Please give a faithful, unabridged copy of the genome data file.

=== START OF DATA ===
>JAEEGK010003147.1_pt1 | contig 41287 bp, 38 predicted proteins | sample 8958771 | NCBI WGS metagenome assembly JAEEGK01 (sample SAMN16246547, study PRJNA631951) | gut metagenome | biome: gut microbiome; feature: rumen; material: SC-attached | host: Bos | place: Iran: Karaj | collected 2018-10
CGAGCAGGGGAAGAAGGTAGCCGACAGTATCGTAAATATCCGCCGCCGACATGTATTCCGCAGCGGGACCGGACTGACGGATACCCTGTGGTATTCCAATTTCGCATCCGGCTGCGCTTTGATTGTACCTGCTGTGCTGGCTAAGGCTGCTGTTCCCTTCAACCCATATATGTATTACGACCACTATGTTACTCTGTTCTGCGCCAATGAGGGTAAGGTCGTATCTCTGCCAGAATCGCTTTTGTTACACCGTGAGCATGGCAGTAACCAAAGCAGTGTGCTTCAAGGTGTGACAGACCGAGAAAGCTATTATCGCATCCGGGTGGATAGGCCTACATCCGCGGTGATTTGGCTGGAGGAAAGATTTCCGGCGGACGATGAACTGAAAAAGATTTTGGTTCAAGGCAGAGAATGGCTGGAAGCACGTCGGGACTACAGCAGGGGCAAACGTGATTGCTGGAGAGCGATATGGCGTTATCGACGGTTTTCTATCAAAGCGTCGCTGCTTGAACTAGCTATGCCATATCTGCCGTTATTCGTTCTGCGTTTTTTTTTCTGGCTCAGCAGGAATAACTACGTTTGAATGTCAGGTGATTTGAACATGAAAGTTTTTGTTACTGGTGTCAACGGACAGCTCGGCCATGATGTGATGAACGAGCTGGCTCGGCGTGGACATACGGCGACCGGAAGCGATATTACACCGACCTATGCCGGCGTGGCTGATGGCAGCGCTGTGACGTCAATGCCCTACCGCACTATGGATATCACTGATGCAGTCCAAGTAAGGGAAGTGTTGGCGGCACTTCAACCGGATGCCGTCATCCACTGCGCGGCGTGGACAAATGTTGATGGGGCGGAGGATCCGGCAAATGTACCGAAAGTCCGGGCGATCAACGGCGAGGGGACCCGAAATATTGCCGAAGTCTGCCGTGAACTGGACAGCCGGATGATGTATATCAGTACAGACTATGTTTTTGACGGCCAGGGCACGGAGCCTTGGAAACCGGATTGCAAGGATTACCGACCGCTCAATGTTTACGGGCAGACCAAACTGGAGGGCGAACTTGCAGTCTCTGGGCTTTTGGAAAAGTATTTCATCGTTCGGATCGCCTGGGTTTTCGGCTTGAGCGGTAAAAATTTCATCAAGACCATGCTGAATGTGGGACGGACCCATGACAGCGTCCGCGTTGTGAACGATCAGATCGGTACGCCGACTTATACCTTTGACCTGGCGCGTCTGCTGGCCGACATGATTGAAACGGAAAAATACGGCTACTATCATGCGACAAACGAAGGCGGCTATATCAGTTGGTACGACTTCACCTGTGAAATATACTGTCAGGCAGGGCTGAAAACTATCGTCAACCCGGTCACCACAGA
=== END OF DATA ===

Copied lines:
>JAEEGK010003147.1_pt1 | contig 41287 bp, 38 predicted proteins | sample 8958771 | NCBI WGS metagenome assembly JAEEGK01 (sample SAMN16246547, study PRJNA631951) | gut metagenome | biome: gut microbiome; feature: rumen; material: SC-attached | host: Bos | place: Iran: Karaj | collected 2018-10
CGAGCAGGGGAAGAAGGTAGCCGACAGTATCGTAAATATCCGCCGCCGACATGTATTCCGCAGCGGGACCGGACTGACGGATACCCTGTGGTATTCCAATTTCGCATCCGGCTGCGCTTTGATTGTACCTGCTGTGCTGGCTAAGGCTGCTGTTCCCTTCAACCCATATATGTATTACGACCACTATGTTACTCTGTTCTGCGCCAATGAGGGTAAGGTCGTATCTCTGCCAGAATCGCTTTTGTTACACCGTGAGCATGGCAGTAACCAAAGCAGTGTGCTTCAAGGTGTGACAGACCGAGAAAGCTATTATCGCATCCGGGTGGATAGGCCTACATCCGCGGTGATTTGGCTGGAGGAAAGATTTCCGGCGGACGATGAACTGAAAAAGATTTTGGTTCAAGGCAGAGAATGGCTGGAAGCACGTCGGGACTACAGCAGGGGCAAACGTGATTGCTGGAGAGCGATATGGCGTTATCGACGGTTTTCTATCAAAGCGTCGCTGCTTGAACTAGCTATGCCATATCTGCCGTTATTCGTTCTGCGTTTTTTTTTCTGGCTCAGCAGGAATAACTACGTTTGAATGTCAGGTGATTTGAACATGAAAGTTTTTGTTACTGGTGTCAACGGACAGCTCGGCCATGATGTGATGAACGAGCTGGCTCGGCGTGGACATACGGCGACCGGAAGCGATATTACACCGACCTATGCCGGCGTGGCTGATGGCAGCGCTGTGACGTCAATGCCCTACCGCACTATGGATATCACTGATGCAGTCCAAGTAAGGGAAGTGTTGGCGGCACTTCAACCGGATGCCGTCATCCACTGCGCGGCGTGGACAAATGTTGATGGGGCGGAGGATCCGGCAAATGTACCGAAAGTCCGGGCGATCAACGGCGAGGGGACCCGAAATATTGCCGAAGTCTGCCGTGAACTGGACAGCCGGATGATGTATATCAGTACAGACTATGTTTTTGACGGCCAGGGCACGGAGCCTTGGAAACCGGATTGCAAGGATTACCGACCGCTCAATGTTTACGGGCAGACCAAACTGGAGGGCGAACTTGCAGTCTCTGGGCTTTTGGAAAAGTATTTCATCGTTCGGATCGCCTGGGTTTTCGGCTTGAGCGGTAAAAATTTCATCAAGACCATGCTGAATGTGGGACGGACCCATGACAGCGTCCGCGTTGTGAACGATCAGATCGGTACGCCGACTTATACCTTTGACCTGGCGCGTCTGCTGGCCGACATGATTGAAACGGAAAAATACGGCTACTATCATGCGACAAACGAAGGCGGCTATATCAGTTGGTACGACTTCACCTGTGAAATATACTGTCAGGCAGGGCTGAAAACTATCGTCAACCCGGTCACCACAGA